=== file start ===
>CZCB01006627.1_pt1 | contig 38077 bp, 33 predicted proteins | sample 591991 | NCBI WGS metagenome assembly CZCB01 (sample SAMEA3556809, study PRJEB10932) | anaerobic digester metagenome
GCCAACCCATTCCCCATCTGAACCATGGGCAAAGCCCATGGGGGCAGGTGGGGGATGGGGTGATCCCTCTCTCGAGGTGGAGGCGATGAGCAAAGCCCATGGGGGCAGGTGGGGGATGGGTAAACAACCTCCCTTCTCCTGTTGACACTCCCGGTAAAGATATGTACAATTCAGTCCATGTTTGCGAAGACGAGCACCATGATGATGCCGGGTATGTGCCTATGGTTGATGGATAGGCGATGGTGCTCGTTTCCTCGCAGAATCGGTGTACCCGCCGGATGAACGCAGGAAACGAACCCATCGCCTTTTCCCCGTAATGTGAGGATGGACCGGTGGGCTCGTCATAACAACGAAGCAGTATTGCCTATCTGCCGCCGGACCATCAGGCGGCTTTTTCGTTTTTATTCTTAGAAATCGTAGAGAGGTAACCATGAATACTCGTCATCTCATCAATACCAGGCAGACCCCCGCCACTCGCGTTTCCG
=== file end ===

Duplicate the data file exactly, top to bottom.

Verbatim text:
>CZCB01006627.1_pt1 | contig 38077 bp, 33 predicted proteins | sample 591991 | NCBI WGS metagenome assembly CZCB01 (sample SAMEA3556809, study PRJEB10932) | anaerobic digester metagenome
GCCAACCCATTCCCCATCTGAACCATGGGCAAAGCCCATGGGGGCAGGTGGGGGATGGGGTGATCCCTCTCTCGAGGTGGAGGCGATGAGCAAAGCCCATGGGGGCAGGTGGGGGATGGGTAAACAACCTCCCTTCTCCTGTTGACACTCCCGGTAAAGATATGTACAATTCAGTCCATGTTTGCGAAGACGAGCACCATGATGATGCCGGGTATGTGCCTATGGTTGATGGATAGGCGATGGTGCTCGTTTCCTCGCAGAATCGGTGTACCCGCCGGATGAACGCAGGAAACGAACCCATCGCCTTTTCCCCGTAATGTGAGGATGGACCGGTGGGCTCGTCATAACAACGAAGCAGTATTGCCTATCTGCCGCCGGACCATCAGGCGGCTTTTTCGTTTTTATTCTTAGAAATCGTAGAGAGGTAACCATGAATACTCGTCATCTCATCAATACCAGGCAGACCCCCGCCACTCGCGTTTCCG